FIG. 6e illustrates the method of the invention in the case where only every fifth receiver line has a receiver coincident with a source, thereby creating 25 CMP's per standard bin;
FIG. 6f presents the arrangement according to FIG. 6e except that only 16 folds were obtained from the patch, causing holes to occur in the pattern of CMP's ultimately produced;
FIG. 7a is a plan view showing a patch used for Example I,;
FIG. 7b is a sampling of 9-CMP standard bins arranged in 1/66 section of the patch according to FIG. 7a;
FIG. 8a is a graph which depicts the relationship of fold to bin size, particular to Example I;
FIG. 8b is a graph which depicts the relationship of fold to S/N, particular to Example I;
FIG. 9 illustrates the 24×24 m 9-CMP standard bins of Example I;
FIG. 10 illustrates re-sizing the 9-CMP standard bins of FIG. 9 into 16 -CMP, 32×32 m bins;
FIG. 11 illustrates re-sizing the 9-CMP standard bins of FIG. 9 into 4-CMP, 16×16 m bins;
FIG. 12 illustrates re-sizing the 9-CMP standard bins of FIG. 9 into 1-CMP, 8×8 m bins;
FIG. 13a illustrates a small sample of the 8×8 m bins of FIG. 12 to which a 1×2 sub-bin running averaging techniques is applied;
FIG. 13b illustrates three 2-bin averages of a 1×2 sub-bin running averaging technique applied to the 8×8 m bins of FIG. 13a;
FIG. 14 illustrates the seismic traces resulting from the 24×24 m standard bins of FIG. 9;
FIG. 15 illustrates the seismic traces resulting from the 32×32 m bins of FIG. 10;
FIG. 16 illustrates the seismic traces resulting from the 16×16 m bins of FIG. 11;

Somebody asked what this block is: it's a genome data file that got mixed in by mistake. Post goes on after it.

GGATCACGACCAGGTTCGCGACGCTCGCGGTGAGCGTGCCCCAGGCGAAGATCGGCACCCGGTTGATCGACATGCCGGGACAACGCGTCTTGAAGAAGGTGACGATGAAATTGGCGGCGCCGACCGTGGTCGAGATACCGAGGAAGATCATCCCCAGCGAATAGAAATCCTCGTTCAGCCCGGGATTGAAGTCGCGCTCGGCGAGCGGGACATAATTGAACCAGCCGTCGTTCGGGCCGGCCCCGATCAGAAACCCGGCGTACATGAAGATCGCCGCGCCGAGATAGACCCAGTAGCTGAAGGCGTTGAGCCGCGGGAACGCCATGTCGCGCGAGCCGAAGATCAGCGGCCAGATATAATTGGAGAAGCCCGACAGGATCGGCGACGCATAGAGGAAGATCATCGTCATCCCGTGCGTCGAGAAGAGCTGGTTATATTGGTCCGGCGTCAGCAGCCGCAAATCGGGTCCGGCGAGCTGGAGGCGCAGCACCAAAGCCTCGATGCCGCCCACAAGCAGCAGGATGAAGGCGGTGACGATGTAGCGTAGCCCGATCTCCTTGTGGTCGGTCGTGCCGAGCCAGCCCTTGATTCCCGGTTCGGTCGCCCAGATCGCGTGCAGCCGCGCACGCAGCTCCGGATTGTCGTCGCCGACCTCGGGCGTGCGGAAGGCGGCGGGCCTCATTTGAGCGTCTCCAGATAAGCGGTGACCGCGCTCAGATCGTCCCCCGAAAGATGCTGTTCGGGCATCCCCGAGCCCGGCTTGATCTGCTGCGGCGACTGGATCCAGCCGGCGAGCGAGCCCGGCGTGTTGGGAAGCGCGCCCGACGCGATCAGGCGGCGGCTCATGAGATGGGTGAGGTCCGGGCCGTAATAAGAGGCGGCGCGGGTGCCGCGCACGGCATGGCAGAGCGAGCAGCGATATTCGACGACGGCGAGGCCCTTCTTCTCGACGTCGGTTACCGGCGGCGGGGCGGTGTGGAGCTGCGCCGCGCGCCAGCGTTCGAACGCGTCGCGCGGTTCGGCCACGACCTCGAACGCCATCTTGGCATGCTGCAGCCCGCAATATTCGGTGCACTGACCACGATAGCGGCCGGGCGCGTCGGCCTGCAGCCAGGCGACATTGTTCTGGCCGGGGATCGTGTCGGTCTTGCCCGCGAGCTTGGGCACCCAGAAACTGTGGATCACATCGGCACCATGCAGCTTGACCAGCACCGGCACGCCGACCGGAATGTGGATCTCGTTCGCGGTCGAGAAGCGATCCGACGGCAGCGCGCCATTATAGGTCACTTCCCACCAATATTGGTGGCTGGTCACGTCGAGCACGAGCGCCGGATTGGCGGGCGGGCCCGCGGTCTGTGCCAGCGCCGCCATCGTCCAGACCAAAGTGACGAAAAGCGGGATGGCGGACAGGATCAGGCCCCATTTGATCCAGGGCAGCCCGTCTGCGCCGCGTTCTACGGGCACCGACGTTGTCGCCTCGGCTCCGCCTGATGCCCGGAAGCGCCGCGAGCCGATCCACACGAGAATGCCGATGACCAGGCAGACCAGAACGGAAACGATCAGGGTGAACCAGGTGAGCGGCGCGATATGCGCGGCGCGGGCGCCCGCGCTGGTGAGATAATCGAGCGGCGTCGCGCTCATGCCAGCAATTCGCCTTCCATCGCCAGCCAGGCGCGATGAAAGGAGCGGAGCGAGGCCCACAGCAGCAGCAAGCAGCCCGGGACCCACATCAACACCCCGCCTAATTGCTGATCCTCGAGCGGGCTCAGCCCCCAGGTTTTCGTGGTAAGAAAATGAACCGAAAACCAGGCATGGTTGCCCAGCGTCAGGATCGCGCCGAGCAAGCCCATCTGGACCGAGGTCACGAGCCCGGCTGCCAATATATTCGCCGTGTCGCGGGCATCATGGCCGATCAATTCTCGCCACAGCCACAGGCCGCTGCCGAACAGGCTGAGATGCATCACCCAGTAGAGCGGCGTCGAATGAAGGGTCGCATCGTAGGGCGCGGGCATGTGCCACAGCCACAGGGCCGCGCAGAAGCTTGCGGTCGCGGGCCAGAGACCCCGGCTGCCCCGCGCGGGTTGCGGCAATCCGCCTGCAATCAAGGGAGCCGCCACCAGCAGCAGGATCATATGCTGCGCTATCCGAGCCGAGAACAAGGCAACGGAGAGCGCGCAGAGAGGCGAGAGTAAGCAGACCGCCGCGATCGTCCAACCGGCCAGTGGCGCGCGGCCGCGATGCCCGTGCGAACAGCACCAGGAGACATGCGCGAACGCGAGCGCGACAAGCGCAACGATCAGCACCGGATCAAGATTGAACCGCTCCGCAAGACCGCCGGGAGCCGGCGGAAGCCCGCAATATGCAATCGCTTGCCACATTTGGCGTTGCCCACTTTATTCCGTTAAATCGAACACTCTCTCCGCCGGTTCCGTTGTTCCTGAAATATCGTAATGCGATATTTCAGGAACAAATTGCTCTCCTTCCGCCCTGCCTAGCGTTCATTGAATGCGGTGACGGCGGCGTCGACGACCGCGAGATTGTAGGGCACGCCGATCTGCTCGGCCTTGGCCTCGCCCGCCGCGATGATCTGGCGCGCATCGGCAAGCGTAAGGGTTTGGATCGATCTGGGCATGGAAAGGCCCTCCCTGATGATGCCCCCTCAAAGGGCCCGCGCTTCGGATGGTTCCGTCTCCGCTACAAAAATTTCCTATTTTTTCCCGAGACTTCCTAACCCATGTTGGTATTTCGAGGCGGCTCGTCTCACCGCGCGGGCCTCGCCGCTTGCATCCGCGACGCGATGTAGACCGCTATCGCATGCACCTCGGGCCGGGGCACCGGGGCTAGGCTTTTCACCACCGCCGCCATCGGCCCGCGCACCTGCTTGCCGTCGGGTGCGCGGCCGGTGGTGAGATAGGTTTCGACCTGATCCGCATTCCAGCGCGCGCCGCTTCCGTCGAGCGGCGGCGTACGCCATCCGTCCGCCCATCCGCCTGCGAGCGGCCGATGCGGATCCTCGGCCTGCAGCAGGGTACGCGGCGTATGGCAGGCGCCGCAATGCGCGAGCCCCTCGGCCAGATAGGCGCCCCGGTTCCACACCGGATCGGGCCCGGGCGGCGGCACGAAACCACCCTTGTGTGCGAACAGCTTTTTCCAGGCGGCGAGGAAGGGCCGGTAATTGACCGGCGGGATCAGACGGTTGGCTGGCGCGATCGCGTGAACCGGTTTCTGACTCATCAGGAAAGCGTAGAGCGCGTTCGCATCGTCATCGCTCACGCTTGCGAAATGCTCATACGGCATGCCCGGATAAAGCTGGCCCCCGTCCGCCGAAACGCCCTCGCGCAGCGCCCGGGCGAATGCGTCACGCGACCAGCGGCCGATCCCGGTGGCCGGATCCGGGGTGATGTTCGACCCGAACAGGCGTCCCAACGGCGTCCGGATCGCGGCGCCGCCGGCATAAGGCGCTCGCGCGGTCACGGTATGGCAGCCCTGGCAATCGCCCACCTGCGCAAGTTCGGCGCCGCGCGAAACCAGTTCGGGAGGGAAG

FIG. 17 illustrates the seismic traces resulting from the 8×8 m bins of FIG. 12;
FIG. 18 illustrates the seismic traces resulting from the 1×2 sub-bin averaged 8×8 m bins of FIG. 13b .
As described previously, and as shown in FIG. 1, a seismic disturbance is created from seismic energy sources (depicted as X's) 1 located on the earth's surface 2. A seismic energy ray or wave 3 is seen to travel from the source 1, down into the earth to reflect from a sub-surface acoustic impedance boundary or layer 4. The energy wave 3 reflects back up to the surface 2 and is detected by seismic receivers 5 (depicted as circles). Equipment associated with the receivers 5 converts the received energy wave 3 into signals and thence into recorded data, representative of sub-surface features.
One energy wave 6, travelling from a source 1, reflects at a mid-point 7 between the source 1 and a receiver 5. This represents one fold. Two other energy waves 8 and 9 are shown travelling between two discrete reflecting pairs of sources 1 and receivers 5, each wave 8, 9 reflecting from the sub-surface layer 4 at a common midpoint ("CMP") 10. This represents two fold.
Having reference to FIGS. 2 and 3, an arrangement of sources 1 and receivers 5, according to the present invention, is shown. A plurality of receiver lines 11 are placed on the earth's surface 2 in substantially equally spaced and parallel arrangement. Each line 11 is formed by a plurality of equally spaced receivers 5. A plurality of source lines 12 are placed on the surface 2 in substantially equally spaced and parallel arrangement. Each line 12 is formed by a plurality of equally spaced sources 1.
The source lines 12 and receiver lines 11 are laid out in the form of a rectangular grid, a portion of which forms a patch 15. A patch comprising 7 receiver lines is shown in FIG. 7a. The spacings between the lines 11, 12, receivers 5 and sources 1 are arrived at using the following rules: